Take the 2-minute tour ×
Stack Overflow is a question and answer site for professional and enthusiast programmers. It's 100% free, no registration required.

Basically I have code which looks like this inside a header file:

class Bar;
class Foo
{
public:
   Bar GetBar();
};

class Bar
{
    Foo CreateFoo() {}
};

Bar Foo::GetBar()
{...}

The problem with this code is that as soon as the header is included in more then one file the linker will complain that there are multiple definitions of Foo::GetBar. However I can't put it inside the class definition where that would work, because Bar isn't defined at that point. I don't want to put it inside a seperate .cpp file, because the rest of the library I'm writing (which isn't that heavy weight anyway) is mostly templates I would have to place in a header anyway and it seems a bit anoying to require linking something else in only because I had to put one function outside the header.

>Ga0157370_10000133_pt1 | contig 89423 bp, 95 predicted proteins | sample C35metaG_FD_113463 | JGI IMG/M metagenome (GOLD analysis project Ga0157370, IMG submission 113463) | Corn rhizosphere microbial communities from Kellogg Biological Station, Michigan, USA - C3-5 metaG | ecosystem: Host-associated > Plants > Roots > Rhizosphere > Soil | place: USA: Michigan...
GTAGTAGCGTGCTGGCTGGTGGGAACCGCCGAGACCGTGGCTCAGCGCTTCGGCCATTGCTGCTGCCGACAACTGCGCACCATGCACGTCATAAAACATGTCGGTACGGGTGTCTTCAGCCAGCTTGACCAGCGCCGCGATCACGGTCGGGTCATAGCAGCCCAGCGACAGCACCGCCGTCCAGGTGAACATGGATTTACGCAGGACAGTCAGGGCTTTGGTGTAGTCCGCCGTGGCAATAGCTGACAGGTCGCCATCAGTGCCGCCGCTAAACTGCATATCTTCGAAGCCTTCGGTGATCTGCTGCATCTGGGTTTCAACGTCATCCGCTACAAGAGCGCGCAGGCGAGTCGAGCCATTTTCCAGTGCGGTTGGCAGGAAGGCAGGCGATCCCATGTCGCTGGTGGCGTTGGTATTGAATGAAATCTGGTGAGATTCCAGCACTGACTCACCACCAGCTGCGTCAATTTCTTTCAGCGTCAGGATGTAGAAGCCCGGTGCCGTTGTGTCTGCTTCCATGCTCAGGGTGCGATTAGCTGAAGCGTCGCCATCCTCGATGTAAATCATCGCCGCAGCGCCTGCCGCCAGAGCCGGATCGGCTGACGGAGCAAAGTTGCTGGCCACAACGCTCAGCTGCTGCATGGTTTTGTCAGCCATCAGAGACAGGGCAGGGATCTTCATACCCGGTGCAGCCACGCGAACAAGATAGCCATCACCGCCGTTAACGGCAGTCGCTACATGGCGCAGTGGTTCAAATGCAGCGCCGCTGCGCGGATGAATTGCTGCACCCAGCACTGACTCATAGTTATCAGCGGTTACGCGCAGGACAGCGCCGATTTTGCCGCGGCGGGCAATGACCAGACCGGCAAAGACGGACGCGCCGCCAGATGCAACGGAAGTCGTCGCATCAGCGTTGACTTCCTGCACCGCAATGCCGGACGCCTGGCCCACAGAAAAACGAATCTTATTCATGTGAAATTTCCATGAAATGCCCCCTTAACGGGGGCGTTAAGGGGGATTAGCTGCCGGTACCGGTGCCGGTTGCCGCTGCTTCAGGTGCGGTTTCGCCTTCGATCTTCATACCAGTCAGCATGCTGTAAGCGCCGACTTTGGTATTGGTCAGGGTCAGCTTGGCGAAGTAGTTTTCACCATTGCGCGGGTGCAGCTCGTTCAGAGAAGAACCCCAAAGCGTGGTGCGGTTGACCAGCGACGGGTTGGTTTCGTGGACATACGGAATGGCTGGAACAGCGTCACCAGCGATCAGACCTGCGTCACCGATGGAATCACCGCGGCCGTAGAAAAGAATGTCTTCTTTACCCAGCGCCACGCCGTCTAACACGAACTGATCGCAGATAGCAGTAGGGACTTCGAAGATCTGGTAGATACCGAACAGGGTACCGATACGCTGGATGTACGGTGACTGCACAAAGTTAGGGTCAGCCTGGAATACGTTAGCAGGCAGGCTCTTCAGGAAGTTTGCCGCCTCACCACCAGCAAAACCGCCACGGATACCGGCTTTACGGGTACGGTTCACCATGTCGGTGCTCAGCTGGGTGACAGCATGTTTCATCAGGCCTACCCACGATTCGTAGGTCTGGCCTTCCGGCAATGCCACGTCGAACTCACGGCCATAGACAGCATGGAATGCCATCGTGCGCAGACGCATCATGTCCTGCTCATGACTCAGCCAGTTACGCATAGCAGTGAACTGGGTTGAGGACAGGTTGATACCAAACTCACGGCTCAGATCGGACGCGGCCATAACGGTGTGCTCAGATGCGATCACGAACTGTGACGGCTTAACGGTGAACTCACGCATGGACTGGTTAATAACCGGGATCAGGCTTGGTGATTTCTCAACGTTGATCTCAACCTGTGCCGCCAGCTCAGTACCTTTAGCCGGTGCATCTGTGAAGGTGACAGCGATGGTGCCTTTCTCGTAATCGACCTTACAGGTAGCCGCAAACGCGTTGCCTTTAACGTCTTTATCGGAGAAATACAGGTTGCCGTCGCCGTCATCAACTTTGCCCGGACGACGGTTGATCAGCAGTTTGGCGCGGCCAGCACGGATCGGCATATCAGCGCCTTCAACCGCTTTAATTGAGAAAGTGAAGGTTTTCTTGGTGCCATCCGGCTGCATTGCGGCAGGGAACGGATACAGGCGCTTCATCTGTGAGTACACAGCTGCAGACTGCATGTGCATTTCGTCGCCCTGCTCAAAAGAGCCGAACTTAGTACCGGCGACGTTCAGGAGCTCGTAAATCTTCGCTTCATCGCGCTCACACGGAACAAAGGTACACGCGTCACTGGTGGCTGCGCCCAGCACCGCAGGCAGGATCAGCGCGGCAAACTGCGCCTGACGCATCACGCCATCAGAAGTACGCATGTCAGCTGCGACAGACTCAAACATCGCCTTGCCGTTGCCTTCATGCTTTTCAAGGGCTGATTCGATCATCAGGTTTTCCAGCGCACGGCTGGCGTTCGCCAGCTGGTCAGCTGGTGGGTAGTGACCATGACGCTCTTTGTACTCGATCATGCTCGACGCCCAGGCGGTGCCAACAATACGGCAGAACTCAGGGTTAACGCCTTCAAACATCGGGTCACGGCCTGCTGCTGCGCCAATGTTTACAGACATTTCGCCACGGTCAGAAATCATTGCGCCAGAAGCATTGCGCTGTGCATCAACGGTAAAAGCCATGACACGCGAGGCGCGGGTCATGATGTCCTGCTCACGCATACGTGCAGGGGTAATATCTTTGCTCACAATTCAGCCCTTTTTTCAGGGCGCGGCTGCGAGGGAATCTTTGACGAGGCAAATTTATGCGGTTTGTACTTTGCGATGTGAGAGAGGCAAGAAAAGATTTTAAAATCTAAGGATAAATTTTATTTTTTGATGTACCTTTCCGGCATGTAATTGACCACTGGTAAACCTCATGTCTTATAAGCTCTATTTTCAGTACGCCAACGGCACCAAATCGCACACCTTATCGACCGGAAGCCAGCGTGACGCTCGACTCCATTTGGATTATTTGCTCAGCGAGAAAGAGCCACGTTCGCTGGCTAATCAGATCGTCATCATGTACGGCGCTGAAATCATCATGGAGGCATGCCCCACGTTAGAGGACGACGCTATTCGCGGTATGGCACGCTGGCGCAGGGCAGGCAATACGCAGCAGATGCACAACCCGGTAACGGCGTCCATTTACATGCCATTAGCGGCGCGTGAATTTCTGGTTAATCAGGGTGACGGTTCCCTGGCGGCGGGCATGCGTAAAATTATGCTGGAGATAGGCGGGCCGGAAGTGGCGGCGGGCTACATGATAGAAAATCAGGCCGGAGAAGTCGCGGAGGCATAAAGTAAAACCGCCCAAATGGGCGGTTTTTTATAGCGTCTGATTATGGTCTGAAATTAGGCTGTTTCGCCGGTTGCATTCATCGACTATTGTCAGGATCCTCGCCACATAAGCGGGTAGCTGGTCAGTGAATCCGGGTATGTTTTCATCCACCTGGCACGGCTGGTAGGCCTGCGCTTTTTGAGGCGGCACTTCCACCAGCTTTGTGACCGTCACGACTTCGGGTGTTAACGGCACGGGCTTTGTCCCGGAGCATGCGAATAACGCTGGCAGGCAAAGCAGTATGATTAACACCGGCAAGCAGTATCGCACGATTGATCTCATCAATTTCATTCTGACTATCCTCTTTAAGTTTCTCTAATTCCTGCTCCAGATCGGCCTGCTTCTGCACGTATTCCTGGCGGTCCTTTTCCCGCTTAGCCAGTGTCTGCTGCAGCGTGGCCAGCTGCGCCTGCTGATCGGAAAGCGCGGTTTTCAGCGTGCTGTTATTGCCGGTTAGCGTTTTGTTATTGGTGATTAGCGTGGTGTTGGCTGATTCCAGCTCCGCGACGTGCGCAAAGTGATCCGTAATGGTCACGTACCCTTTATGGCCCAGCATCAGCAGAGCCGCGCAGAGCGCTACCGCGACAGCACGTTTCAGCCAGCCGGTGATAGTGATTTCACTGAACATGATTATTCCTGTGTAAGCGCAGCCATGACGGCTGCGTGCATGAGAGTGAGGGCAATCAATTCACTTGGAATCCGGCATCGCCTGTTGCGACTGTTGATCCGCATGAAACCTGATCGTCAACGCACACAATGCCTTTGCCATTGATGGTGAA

So is there anyway to solve this problem without creating another .cpp file?

share|improve this question

3 Answers 3

up vote 8 down vote accepted
inline Bar Foo::GetBar()
{...}
share|improve this answer
    
One question though, since inline is basically a hint to the compiler, but does not actually force the compiler to inline the function, does this still works if the compiler decides not to inline it ? –  Matthieu M. Jan 6 '10 at 17:36
3  
@Matthieu: it also gives the function "inline linkage", which basically means you're allowed multiple definitions (as long as they're all the same). –  Mike Seymour Jan 6 '10 at 17:49

You can declare this Foo::GetBar() function inline. I should solve the multiple definitions.

share|improve this answer

Make the function explicitly inline:

inline Bar Foo::GetBar()
{...}
share|improve this answer

Your Answer

 
discard

By posting your answer, you agree to the privacy policy and terms of service.

Not the answer you're looking for? Browse other questions tagged or ask your own question.